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Brenda Marina, Georgia Southern University
Betty Cox, Senior Editor, University of Tennessee at Martin
Young Imm Kang Song, Assistant Editor, Lesley University
While there is an expected demographic shift of the ethnic minority population in the United States to become the majority population by 2020, few minority women successfully attain baccalaureate degrees in science, technology, engineering, and mathematical (STEM) fields. To address this gap, this article employs critical race feminism and narrative analysis methods to examine minority women’s challenges while pursuing undergraduate STEM degrees. Findings suggest that limited access to the field, isolation and alienation, and affordability create barriers that result in many minority women leaving STEM majors. Implications for practice include targeted institutional efforts to increase recruitment and retention efforts towards degree attainment for minority women to achieve the national goal of increasing America’s global preparedness.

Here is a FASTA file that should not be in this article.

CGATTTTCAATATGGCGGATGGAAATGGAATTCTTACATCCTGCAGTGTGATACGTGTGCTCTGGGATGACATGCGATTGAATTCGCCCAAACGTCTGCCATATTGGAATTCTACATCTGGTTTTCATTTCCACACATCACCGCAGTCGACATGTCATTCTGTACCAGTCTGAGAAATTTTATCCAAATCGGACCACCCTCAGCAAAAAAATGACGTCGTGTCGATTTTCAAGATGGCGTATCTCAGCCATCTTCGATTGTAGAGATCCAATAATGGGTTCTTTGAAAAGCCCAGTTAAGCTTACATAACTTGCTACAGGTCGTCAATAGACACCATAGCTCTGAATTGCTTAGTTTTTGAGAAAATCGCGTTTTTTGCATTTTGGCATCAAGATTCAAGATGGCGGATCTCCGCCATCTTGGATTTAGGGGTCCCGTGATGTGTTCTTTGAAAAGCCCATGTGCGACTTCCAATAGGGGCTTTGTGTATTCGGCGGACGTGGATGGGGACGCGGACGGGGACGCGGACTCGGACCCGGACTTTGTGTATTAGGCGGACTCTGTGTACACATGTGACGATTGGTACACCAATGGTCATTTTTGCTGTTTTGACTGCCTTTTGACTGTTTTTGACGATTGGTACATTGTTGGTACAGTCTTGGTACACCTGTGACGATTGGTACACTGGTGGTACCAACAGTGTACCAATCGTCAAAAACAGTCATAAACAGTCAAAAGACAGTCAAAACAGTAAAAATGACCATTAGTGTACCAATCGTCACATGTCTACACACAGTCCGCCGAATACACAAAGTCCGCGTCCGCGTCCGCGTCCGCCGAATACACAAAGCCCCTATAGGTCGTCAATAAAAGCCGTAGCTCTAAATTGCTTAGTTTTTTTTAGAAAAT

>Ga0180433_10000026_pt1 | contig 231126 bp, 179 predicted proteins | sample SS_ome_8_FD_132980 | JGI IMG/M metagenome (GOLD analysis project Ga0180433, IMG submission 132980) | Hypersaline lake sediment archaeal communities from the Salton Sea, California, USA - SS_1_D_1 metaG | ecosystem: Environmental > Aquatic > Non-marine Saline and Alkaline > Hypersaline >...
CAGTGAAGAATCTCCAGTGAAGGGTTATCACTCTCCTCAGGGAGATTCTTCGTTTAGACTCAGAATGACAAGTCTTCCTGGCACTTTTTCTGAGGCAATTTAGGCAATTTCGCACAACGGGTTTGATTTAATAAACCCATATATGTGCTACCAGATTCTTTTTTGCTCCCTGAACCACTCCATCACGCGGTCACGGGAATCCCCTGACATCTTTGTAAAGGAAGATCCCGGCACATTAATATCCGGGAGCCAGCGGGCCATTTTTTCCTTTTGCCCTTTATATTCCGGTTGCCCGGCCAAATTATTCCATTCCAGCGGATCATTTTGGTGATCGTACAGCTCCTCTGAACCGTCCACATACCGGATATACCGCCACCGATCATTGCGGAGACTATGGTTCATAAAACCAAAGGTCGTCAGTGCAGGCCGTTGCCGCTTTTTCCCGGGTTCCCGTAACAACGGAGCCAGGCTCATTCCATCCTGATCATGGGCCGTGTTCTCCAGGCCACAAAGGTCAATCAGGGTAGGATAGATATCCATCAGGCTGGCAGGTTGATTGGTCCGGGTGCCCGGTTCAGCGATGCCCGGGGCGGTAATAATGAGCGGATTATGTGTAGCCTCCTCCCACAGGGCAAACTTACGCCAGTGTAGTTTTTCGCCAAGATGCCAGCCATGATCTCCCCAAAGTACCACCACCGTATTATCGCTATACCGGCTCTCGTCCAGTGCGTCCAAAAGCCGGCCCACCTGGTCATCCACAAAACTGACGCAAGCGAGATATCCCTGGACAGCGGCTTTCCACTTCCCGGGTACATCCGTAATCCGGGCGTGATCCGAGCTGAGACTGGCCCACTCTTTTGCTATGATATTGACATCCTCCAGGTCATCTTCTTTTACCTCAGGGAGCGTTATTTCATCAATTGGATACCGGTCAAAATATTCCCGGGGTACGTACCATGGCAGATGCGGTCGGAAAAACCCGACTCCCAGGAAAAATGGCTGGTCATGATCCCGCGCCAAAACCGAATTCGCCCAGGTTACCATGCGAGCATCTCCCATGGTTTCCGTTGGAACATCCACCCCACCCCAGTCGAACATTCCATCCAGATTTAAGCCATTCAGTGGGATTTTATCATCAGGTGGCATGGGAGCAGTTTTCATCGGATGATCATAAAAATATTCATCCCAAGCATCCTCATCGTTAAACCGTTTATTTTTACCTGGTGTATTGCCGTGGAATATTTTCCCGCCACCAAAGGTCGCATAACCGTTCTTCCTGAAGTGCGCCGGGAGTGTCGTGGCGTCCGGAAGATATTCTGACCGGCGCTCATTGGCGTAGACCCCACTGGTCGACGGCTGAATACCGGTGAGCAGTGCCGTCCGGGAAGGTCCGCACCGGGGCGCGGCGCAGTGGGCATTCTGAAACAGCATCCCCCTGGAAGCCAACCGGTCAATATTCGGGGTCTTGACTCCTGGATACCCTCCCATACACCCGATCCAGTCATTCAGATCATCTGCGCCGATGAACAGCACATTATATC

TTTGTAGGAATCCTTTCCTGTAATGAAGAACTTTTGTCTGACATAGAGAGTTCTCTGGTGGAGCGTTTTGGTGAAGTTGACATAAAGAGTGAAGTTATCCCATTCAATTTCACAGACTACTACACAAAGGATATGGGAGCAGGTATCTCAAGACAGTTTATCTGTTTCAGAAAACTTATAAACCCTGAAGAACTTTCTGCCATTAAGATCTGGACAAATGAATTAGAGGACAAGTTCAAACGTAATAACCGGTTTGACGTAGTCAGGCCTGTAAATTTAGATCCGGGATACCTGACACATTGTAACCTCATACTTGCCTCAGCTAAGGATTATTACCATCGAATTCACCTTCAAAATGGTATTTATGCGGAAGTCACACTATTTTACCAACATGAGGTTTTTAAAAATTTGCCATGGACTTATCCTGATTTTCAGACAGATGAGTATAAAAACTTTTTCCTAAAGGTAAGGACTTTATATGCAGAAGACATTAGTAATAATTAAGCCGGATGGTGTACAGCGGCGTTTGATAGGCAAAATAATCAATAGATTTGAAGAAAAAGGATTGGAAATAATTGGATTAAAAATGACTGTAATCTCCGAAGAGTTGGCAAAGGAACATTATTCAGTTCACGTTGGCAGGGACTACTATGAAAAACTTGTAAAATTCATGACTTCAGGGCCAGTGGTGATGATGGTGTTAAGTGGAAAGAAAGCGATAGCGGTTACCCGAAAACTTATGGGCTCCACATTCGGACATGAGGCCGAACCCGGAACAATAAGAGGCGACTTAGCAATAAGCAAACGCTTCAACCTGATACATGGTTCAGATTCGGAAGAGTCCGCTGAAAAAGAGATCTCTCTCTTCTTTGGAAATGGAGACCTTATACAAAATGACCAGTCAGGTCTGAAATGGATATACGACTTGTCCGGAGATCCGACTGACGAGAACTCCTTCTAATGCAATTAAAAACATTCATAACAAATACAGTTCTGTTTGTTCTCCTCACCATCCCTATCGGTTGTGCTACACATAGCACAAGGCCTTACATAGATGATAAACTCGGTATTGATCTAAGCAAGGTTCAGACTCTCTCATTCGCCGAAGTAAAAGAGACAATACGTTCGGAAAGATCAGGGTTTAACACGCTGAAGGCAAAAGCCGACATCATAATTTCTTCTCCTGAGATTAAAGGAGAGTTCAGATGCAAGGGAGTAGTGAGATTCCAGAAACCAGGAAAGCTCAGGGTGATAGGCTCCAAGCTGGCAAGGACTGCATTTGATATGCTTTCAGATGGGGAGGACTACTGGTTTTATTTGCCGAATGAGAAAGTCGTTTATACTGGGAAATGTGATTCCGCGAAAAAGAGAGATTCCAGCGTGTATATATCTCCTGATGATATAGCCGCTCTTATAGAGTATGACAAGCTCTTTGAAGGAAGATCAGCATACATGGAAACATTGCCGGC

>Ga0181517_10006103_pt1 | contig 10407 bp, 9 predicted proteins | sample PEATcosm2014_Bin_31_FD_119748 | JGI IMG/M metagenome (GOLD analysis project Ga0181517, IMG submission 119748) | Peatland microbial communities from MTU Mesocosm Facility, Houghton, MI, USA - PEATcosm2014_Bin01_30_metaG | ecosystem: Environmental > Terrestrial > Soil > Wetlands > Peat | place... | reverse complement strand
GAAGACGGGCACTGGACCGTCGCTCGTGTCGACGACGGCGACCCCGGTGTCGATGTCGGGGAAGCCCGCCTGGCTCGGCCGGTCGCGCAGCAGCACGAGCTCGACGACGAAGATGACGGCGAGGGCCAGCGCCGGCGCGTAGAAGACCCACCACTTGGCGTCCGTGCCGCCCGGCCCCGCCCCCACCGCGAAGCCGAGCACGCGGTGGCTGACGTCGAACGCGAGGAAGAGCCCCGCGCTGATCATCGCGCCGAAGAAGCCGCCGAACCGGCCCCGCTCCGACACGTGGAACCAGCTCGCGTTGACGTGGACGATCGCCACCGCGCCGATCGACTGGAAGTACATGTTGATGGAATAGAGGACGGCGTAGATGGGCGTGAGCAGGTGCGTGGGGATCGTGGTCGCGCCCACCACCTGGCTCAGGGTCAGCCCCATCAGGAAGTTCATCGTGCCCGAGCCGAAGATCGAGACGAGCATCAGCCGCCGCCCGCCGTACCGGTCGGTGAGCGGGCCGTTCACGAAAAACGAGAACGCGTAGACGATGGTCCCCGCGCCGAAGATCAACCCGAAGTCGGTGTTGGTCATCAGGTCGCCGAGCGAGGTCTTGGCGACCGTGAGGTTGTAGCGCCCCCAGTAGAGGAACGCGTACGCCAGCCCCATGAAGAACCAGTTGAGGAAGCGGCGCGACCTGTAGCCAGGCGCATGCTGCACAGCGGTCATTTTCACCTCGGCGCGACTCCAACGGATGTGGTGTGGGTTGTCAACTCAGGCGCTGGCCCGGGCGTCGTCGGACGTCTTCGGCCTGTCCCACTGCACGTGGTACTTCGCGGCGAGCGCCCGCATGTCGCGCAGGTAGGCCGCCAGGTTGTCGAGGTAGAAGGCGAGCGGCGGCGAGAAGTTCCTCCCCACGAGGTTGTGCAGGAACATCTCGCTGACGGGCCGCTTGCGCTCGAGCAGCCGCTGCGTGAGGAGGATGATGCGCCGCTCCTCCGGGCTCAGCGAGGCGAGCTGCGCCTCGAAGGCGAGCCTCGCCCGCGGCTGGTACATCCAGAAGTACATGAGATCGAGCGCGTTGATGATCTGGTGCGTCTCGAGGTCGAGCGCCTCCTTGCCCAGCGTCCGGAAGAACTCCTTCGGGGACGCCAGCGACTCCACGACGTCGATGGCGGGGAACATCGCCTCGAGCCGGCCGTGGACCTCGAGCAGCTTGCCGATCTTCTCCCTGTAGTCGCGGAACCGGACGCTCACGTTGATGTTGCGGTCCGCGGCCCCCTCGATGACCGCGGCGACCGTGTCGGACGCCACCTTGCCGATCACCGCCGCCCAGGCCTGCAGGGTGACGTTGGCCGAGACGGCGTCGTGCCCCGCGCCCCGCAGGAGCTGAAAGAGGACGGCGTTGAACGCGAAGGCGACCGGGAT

Minority Women, Science, Technology, Engineering, Math, STEM, Women of color, Global economy, Gender, Race, Ethnicity, Feminism
Disability and Equity in Education | Education | Gender and Sexuality | Race and Ethnicity | Science and Mathematics Education
McPherson, Ezella and Fuselier-Thompson, Diane R., "Minority Women in STEM: A Valuable Resource in the Global Economy" (2013). Journal of the International Association for the Study of the Global Achievement Gap. 5.